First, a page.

The domains of bankruptcy and insurance law each present their own hazards. When their paths intersect —and they frequently do — competing interests collide and the way forward can get bumpy. Here, we offer a brief navigational guide through the intersection of bankruptcy and insurance coverage law.
Maintenance of Insurance
Maintaining insurance during bankruptcy is not optional. The bankruptcy code provides that failure to maintain adequate insurance may be “cause” to dismiss a debtor’s case. State law and various regulations often require that insurance be in place in order to maintain good standing, and the guidelines of the U.S. trustee, who oversees Chapter 11 cases, also mandate sufficient insurance coverage. Debtors must obtain court approval to pay their insurance obligations. While the bankruptcy code does not expressly permit such payments, courts routinely grant payment applications under their broad equitable powers because it is consonant with Chapter 11’s value-preservation policy. Bankruptcy’s automatic stay provisions generally preclude insurance companies from canceling policies post-petition for nonpayment of premiums, except financed premiums, where the finance company can terminate a policy as attorney in-fact for the insured.
As a general matter, self-insured retentions, or SIRs, typically represent the policyholder’s “skin in the game.” For an insolvent policyholder, however, any requirement that it actually pay loss in order to exhaust a SIR often conflicts with the dual goals under bankruptcy law of providing a debtor breathing room and avoiding the favoring of one creditor over another. What if the debtor cannot pay the SIR? Most courts do not permit insurance companies to escape their coverage obligations when a policyholder lacks the financial resources to pay the SIR; however, the insurance company is only liable for amounts exceeding its attachment point, and generally is not required to “drop down” to provide coverage below that attachment point unless such coverage is promised under the insurance policy. Either the underlying claimants or the insurance company, depending on the jurisdiction, will be granted an unsecured claim for unpaid SIR amounts under the attachment point.
The Fight for Proceeds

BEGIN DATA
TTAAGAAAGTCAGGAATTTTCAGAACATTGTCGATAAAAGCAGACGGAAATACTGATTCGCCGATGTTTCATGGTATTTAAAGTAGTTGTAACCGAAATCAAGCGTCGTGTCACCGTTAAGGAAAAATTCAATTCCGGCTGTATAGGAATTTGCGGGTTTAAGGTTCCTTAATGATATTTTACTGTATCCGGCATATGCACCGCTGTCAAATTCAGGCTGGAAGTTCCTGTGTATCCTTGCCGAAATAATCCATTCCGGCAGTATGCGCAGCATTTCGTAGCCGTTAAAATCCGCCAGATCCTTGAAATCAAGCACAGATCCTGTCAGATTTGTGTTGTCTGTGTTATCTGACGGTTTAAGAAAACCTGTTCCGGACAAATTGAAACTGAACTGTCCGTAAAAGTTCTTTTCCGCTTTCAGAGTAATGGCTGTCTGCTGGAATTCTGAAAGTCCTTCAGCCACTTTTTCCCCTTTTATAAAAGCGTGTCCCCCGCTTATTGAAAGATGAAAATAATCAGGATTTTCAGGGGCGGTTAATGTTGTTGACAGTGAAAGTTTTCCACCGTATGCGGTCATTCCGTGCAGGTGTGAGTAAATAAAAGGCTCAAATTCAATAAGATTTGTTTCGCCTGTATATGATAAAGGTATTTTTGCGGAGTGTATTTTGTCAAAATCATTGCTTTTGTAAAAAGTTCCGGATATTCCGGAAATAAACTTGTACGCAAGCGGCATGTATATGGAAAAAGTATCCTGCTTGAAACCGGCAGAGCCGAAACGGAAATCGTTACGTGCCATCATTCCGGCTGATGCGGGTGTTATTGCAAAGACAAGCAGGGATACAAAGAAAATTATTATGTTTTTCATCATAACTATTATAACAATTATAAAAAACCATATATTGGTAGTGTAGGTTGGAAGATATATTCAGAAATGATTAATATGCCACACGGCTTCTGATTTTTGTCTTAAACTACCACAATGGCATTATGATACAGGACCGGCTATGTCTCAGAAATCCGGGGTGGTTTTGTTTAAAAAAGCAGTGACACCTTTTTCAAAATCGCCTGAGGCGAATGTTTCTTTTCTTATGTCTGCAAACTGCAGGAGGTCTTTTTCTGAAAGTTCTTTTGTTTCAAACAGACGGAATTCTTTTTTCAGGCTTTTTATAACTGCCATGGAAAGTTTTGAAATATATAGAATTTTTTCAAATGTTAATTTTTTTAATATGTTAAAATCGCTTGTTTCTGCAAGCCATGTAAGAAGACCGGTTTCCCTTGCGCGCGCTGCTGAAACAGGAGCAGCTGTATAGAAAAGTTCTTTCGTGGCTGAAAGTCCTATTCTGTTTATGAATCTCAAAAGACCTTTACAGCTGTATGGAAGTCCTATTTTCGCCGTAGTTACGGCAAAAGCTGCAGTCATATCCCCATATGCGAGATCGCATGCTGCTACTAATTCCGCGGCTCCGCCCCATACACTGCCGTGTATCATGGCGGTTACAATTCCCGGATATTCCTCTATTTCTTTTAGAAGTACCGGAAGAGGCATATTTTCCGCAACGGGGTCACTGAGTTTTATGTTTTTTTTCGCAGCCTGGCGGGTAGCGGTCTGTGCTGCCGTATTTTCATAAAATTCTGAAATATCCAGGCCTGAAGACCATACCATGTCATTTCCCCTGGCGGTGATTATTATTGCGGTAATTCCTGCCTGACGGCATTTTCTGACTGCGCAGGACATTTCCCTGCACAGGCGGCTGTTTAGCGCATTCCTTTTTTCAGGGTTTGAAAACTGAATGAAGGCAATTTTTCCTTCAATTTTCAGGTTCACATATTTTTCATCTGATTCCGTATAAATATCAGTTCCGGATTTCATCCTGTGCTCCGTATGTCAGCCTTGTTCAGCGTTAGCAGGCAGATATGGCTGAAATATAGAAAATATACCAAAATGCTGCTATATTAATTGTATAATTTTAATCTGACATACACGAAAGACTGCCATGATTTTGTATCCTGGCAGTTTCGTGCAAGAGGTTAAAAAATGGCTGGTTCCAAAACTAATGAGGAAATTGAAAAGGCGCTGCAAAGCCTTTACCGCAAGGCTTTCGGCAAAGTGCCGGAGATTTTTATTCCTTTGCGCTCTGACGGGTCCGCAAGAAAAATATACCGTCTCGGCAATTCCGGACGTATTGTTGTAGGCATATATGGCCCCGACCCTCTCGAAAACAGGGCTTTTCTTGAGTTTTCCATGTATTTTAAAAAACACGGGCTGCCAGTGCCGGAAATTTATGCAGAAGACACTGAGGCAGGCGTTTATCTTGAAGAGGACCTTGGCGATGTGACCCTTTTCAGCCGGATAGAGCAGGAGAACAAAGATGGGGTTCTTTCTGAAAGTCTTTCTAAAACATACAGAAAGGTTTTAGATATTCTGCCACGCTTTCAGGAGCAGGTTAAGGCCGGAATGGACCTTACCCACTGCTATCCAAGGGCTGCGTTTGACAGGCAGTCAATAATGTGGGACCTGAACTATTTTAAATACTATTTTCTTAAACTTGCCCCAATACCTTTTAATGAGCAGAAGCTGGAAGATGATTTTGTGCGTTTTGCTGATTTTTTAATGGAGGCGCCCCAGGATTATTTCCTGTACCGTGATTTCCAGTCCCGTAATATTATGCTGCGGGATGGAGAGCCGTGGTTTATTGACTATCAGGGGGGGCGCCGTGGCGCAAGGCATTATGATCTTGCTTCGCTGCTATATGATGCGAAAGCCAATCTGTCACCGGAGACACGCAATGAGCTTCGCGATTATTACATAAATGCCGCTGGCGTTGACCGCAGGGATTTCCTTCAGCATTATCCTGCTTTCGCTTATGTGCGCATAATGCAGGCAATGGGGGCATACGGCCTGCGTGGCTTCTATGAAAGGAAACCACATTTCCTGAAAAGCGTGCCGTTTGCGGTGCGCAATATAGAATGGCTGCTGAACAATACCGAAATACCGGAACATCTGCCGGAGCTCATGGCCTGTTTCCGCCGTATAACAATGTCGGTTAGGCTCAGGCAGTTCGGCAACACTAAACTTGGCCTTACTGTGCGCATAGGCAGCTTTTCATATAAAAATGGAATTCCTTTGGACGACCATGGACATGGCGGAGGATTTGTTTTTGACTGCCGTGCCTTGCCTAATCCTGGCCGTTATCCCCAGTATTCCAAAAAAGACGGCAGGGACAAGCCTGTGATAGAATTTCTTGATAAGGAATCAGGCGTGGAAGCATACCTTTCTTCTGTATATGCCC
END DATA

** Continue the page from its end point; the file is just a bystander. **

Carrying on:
Corporate directors and officers continue to feel the ripples of the great financial tsunami of 2008. With increased litigation and regulatory enforcement, the importance of reliable protection for senior management under companies’ D&O insurance has never been greater. Corporate bankruptcies raise the stakes exponentially. D&O insurance is a critical asset in bankruptcy and triggers fights between directors and officers, who seek the proceeds to defend against and settle claims asserted against them, and debtors (or trustees) and creditors’ committees, who want to enhance the estate’s value.
Because many D&O policies have a single limit for both defense costs and damages, there is an inherent tension between D&Os’ use of proceeds to pay attorneys’ fees and the company’s desire to retain proceeds to pay its own claims. A recurring dispute in bankruptcy is whether D&O policy proceeds belong to the estate or to individual directors and officers (as opposed to the policies themselves, which are universally considered estate property). If the proceeds are property of the bankruptcy estate, the automatic stay may preclude directors and officers from accessing them.
Most courts hold that D&O claims involving side A coverage — which affords direct coverage to the directors and officers for acts for which the corporate organization is not legally required to indemnify them — are not estate property. Because the proceeds are paid directly to the directors and officers, the debtor does not have a property interest in the proceeds. Nevertheless, if side A defense costs are being paid on behalf of a director or officer, prudence merits seeking a “comfort order” from the bankruptcy court to avoid a claimed violation of the automatic stay.